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REVIEW | Why "Hobo with a Shotgun" Is Such Wacky Fun

Photo of Eric Kohn By Eric Kohn | Indiewire May 4, 2011 at 5:56AM

The selling point of "Hobo with a Shotgun" is its primal appeal. No less than D.W. Griffith allegedly deemed a girl and a gun as the minimum requirements for any engrossing movie formula. "Hobo" has both, plus ample doses of exagerrated gore, a faded eighties action star, and the giddy, unfocused energy of an ADD-riddled Saturday morning cartoon. Director Jason Eisner's first feature demonstrates a serious investment in cheap entertainment. Loaded to the gills with thrill-inducing mayhem, "Hobo with a Shotgun" feels almost tribal in its commitment to violence.
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The selling point of "Hobo with a Shotgun" is its primal appeal. No less than D.W. Griffith allegedly deemed a girl and a gun as the minimum requirements for any engrossing movie formula. "Hobo" has both, plus ample doses of exagerrated gore, a faded eighties action star, and the giddy, unfocused energy of an ADD-riddled Saturday morning cartoon. Director Jason Eisner's first feature demonstrates a serious investment in cheap entertainment. Loaded to the gills with thrill-inducing mayhem, "Hobo with a Shotgun" feels almost tribal in its commitment to violence.

And that's at least partially a result of its origin story. The movie's premise was initially outlined in a fake trailer concocted for a 2007 contest to promote the release of "Grindhouse," the nostalgia-laden double-bill concocted by Quentin Tarantino and Robert Rodriguez, which included a few mock trailers of its own in between the features. The "Hobo" trailer not only won the contest but also wound up attached to "Grindhouse" for its Canadian release, thoroughly integrating this gloriously one-note premise into Tarantino and Rodriguez's deranged universe of homage.

The full-length "Hobo" returns to those sensibilities. But rather than expanding on the motifs of grindhouse cinema with deeper aims, as Tarantino might, Eisner inhabits the genre. With an amusing eighties synth score and nary a smartphone in sight, "Hobo" wouldn't have looked out of place at the dirtiest Times Square venue 30 years ago. Shot on the cheap, the movie is nonetheless beautifully photographed by Karim Hussain with a high-contrast, grainy style that reflects the tattered world where Hauer's anonymous hobo resides.

Hopping off a train from nowhere, the hobo finds himself in the insanely corrupt Hope Town (renamed "Scum Town: by its destructive inhabitants). Within minutes, he witnesses the antics of local mob boss The Drake (Brian Downey), who happily yanks off his brother's head while leaving the body dangling inside a manhole. A scantily clad women bathes in the subsequent explosion of blood. And so the movie announces its brash formula. Hauer looks appropriately mortified and over the course of the next 80-odd minutes, his expression transforms into pure fury.

Obviously comfortable in the wizened tough-guy role, Hauer puts on a legitimately crazy performance, muttering nonsensical monologues about the virtues of bear antics and announcing his heroic intentions of doling out justice for sake of Scum Town's terrified residents. After forming an allegiance with equally street smart prostitute Abby (Molly Dunsworth), the hobo gives up on trying to convince the town's nefarious cops to help him out and launches a one-man army against The Drake and his villainous family.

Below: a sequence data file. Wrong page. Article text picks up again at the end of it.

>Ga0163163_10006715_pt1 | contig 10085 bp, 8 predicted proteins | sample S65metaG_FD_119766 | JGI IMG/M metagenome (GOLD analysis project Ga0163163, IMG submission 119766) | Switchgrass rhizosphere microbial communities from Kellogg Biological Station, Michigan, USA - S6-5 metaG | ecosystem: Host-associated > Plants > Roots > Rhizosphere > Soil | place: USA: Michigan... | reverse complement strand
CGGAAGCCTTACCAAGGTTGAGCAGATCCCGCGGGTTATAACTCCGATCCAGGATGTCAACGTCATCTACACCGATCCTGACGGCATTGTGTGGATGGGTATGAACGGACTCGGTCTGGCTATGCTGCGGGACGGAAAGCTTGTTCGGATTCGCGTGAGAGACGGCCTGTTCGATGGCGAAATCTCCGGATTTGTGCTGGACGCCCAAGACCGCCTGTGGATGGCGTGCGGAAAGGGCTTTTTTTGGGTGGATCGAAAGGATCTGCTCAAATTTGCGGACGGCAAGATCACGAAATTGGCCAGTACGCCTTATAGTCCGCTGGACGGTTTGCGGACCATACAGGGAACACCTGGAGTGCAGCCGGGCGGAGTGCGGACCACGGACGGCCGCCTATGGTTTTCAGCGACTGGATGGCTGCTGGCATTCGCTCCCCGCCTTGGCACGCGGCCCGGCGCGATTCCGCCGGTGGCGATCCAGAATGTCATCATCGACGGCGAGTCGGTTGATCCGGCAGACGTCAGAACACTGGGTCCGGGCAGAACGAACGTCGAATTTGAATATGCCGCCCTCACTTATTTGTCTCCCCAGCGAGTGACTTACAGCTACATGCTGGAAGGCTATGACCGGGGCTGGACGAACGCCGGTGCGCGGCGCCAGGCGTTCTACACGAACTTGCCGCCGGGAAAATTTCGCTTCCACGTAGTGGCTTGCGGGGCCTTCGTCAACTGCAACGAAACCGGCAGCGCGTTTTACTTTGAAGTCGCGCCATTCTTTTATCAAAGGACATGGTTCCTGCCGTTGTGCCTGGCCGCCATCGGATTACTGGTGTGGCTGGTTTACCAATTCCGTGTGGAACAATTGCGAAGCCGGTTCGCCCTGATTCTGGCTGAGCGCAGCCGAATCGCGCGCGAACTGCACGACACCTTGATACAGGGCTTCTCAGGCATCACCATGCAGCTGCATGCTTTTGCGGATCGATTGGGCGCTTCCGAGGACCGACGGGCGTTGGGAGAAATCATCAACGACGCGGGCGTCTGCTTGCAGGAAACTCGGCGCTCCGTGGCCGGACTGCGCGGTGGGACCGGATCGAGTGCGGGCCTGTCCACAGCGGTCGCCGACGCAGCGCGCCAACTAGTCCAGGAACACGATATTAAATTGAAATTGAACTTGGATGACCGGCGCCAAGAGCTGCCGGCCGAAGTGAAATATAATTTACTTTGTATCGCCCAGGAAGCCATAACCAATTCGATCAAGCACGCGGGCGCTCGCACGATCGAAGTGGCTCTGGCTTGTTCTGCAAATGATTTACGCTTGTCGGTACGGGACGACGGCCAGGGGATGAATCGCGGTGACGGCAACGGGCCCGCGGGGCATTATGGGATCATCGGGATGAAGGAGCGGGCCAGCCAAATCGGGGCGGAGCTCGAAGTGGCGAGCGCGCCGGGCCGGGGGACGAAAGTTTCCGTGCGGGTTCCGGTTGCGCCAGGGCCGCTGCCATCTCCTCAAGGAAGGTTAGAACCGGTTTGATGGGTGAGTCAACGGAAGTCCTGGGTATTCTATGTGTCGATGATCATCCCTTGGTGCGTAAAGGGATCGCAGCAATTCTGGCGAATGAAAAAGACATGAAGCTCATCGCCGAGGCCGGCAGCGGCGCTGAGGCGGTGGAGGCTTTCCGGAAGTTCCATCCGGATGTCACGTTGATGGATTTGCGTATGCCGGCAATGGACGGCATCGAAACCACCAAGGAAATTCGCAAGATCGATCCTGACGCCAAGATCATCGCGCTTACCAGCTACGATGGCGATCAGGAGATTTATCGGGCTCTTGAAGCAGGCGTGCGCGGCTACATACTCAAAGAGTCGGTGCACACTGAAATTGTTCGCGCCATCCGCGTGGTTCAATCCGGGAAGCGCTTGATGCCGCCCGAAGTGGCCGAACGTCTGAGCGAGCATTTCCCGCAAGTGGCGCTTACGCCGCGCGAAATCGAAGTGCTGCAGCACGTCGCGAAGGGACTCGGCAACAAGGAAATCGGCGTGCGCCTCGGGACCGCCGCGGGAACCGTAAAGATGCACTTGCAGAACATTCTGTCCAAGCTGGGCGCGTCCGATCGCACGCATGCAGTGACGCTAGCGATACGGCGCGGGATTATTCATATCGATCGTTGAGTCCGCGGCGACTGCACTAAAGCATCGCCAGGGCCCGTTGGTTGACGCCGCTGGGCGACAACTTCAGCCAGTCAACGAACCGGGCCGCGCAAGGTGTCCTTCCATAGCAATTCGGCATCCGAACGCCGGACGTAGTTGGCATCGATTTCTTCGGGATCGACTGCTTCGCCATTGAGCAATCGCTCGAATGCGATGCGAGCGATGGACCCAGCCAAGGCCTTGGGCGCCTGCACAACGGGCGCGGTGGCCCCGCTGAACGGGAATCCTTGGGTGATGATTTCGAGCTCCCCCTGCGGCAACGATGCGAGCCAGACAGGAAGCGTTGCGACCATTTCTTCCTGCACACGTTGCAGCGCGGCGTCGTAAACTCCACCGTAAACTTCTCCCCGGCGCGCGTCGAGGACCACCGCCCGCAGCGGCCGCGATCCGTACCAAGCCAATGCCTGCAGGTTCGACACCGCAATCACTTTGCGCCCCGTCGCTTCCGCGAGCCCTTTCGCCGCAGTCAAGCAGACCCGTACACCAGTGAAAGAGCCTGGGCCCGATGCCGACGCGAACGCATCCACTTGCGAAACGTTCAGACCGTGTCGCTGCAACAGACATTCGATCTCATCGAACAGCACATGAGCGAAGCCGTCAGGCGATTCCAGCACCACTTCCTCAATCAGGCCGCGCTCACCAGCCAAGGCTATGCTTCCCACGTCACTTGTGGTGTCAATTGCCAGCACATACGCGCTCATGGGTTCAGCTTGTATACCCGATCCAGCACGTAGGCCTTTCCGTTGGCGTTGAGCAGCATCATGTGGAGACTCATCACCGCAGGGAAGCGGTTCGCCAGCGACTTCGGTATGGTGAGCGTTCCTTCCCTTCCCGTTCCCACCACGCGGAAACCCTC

The story only starts to wane once he finally gets his hands on the shotgun. At that point, Eisner stops telling a story and lets the goofiness take over. Which is not to say that the entertainment value vanishes; it just loses focus and explodes into a mess of maniacal set pieces. The final showdown between the hobo and a group of medieval baddies known as The Plague sets out to dazzle the senses and succeeds.

Eisner has toyed with this format before. His twisted short film "Treevenge" imagined a vengeful group of Christmas trees murdering the families that took them captive for the holidays. "Hobo" isn't quite as imaginative, but contains a similarly wacky edge that doesn't come at the expense of production values. Individual scenes work well because the absurdity is enacted with relentless cinematic skill. ("Yes! Cinema!" cried an audience member at the Sundance screening I attended, when Hauer clobbered a mean-spirited youth with his cane.)

Audiences have developed into tremendously self-aware beings; from reality shows to videogames, there's a proliferation of media that draws attention to its creation. The more transgressive the material, the more attention it gets. Thus, "Hobo" stands to gain recognition on a mainstream level just as "The Human Centipede" did before it. (You can play the "Hobo" game on your iPhone and get the basic plot.) So the phenomenon driving "Hobo" involves an old exploitation movie imported into the present day, proving that its appeal has only grown stronger. That conclusion has some dark implications about human nature, but at least "Hobo" knows how to translate its demented ideas into a fun ride.

HOW WILL IT PLAY? Already doing well on VOD, "Hobo" should generate strong numbers in limited release and continue to draw attention on DVD.

criticWIRE grade: B+

This article is related to: In Theaters, DVD and VOD






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